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Monday, July 26, 2021
UNITED NATIONS, Aug 26 2015 (IPS) - With over 1.5 million displaced, 800,000 of whom are children, and continuously escalating violence in northeastern Nigeria, United Nations Secretary-General Ban Ki-moon described the humanitarian situation as “particularly worrying” during a visit to the country.
Speaking at a press conference on Aug. 24 following a meeting with newly-elected Nigerian President Muhammadu Buhari, Ban expressed concern over the “troubling” violence perpetrated by armed extremist group Boko Haram and its impact on civilians.
In an impact assessment report released in April 2015 on the conflict in Nigeria, the United Nations Children’s Fund (UNICEF) found that in 2014 alone, more than 7,300 people have been killed at the hands of Boko Haram.
As a result of the conflict, access to health services, safe water, and sanitation is extremely limited in northeastern Nigeria. UNICEF found that less than 40 percent of health facilities are operational in the conflict-stricken region, increasing the risk of malaria, measles, and diarrhoea.
Malnutrition rates have soared in northern Nigeria, accounting for approximately 36 percent of malnourished children under five across the entire Sahel region.
UNICEF also reported that women and children are deliberately targeted and abducted in mass numbers for physical and sexual assault, slavery, and forced marriages.
Ban reiterated these findings during a dialogue on democracy, human rights, development, climate change, and countering violent extremism in Abuja on Aug. 24, marking the 500th day of the Chibok schoolgirls kidnapping.
Though the Chibok kidnapping was by far Boko Haram’s largest abduction, Human Rights Watch reported in its 2015 World Report on Nigeria that the extremist group has abducted more than 500 women and girls since 2009.
Amnesty International has also reported brutal “acts which constitute crimes under international law” committed by Nigerian government forces, including the abuse, torture, and extrajudicial killings of detainees. In one case, the national armed forces rounded up a group of 35 men “seemingly at random” and beat them publicly. The men were detained and returned to the community six days later, where military personnel “shot them dead, several at a time, before dumping their bodies.”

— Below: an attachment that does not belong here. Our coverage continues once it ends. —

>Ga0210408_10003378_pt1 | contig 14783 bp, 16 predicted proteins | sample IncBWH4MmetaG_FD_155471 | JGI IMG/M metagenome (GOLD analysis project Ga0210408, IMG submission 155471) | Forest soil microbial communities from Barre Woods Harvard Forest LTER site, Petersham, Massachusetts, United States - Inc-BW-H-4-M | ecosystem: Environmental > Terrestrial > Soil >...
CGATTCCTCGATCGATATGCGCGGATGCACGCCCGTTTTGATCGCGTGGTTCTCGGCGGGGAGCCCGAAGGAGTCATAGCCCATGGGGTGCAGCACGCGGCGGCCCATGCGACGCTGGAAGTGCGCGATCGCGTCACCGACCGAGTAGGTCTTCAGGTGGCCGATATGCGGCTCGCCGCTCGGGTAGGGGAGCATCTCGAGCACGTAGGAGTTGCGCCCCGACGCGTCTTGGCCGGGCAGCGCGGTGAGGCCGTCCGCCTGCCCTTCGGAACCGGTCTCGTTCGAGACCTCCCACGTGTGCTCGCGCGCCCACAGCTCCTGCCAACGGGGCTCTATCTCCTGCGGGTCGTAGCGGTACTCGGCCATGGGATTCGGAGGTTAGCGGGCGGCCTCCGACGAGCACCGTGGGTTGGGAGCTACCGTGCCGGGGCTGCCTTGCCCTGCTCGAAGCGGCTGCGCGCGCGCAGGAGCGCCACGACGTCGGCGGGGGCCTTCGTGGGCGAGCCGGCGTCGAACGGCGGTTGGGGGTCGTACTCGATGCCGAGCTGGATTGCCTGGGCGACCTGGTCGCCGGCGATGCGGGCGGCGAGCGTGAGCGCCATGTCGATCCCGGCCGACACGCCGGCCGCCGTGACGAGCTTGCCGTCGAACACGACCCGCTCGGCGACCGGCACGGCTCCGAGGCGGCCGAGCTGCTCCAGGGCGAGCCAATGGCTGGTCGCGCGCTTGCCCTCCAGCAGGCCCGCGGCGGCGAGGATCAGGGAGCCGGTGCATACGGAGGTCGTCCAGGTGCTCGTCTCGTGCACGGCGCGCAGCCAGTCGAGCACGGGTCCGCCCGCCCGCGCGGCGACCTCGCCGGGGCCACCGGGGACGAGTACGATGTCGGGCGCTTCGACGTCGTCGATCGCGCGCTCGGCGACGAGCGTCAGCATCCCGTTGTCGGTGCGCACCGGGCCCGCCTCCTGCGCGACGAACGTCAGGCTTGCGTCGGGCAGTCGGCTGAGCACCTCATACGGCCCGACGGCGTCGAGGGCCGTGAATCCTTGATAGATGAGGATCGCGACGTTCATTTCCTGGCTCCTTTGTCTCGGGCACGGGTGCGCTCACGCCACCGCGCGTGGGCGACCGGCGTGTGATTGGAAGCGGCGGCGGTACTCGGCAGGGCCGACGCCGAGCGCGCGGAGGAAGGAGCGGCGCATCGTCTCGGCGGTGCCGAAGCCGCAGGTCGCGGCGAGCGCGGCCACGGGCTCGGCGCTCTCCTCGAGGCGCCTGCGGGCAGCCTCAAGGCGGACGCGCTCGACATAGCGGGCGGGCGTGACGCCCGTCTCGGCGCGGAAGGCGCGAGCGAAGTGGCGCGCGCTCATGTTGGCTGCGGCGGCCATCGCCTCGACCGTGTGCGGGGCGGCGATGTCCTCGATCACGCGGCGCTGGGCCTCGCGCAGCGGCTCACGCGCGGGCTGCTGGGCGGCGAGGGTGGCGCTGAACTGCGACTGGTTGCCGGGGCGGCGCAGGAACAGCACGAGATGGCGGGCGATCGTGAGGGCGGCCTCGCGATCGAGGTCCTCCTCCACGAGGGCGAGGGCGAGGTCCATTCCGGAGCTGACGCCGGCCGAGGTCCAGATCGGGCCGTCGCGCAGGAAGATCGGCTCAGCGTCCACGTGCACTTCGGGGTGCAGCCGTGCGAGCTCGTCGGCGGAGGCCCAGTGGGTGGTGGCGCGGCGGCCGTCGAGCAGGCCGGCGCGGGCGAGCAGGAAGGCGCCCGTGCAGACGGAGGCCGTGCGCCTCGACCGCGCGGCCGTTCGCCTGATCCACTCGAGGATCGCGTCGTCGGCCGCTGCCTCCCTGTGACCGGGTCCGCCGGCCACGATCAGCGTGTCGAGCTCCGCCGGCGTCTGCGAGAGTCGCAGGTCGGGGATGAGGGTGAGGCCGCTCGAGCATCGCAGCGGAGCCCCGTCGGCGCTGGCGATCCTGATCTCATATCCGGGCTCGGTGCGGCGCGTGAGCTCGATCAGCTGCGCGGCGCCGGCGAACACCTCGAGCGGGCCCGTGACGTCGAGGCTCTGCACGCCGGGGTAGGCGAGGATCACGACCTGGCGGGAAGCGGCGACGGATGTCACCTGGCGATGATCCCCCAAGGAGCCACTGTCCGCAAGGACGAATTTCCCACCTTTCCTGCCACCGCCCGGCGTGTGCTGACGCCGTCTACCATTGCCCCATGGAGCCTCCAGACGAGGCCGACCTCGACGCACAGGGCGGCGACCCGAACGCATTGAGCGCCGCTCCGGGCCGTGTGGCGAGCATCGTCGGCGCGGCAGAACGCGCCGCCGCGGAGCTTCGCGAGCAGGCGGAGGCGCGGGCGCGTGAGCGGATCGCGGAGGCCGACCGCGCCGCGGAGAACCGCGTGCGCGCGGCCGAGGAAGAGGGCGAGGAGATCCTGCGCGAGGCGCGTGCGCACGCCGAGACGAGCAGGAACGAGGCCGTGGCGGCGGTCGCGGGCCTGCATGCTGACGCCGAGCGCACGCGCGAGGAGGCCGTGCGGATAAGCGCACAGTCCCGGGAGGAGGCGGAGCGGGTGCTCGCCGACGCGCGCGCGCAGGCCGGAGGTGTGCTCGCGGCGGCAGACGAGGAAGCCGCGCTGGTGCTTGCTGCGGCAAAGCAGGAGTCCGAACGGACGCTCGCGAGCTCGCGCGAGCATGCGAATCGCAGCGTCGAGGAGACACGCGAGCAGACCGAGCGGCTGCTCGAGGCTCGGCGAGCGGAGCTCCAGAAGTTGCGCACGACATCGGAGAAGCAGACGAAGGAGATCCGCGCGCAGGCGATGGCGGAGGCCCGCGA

Corruption has also been a serious problem within the police force and the government. The International Crisis Group stated that the country has lost more than 400 billion dollars to large-scale corruption since independence in 1960.
“The most effective way to root out this disease is a transparent, fair, and independent process to address corruption in a comprehensive way,” said Ban in his keynote address to the dialogue.
The U.N. chief also stressed on the importance of collaboration in addressing such violent crimes and in alleviating the humanitarian situation, announcing increased humanitarian operations and the provision of training for military operations.
But he dismissed the sole use of military force, stating: “Weapons may kill terrorists. But good governance will kill terrorism.”
Since Boko Haram’s radicalization in 2009, at least 15,000 people have been killed.
The group is opposed to secular authority and seeks to implement Sharia law in northern Nigeria, where widespread poverty and marginalization may also have been contributing factors to the extremists’ rise.
According to Nigeria’s Millennium Development Goals Report, the north has the highest absolute poverty rate in the country, with approximately 66 percent of people living on less than a dollar a day, compared to 55 percent in the south.
In fact, in an April New York Times op-ed, Buhari stated that countering Boko Haram will not only require increased military operations, but also increased attention to social issues such as poverty and education.
Edited by Kanya D’Almeida
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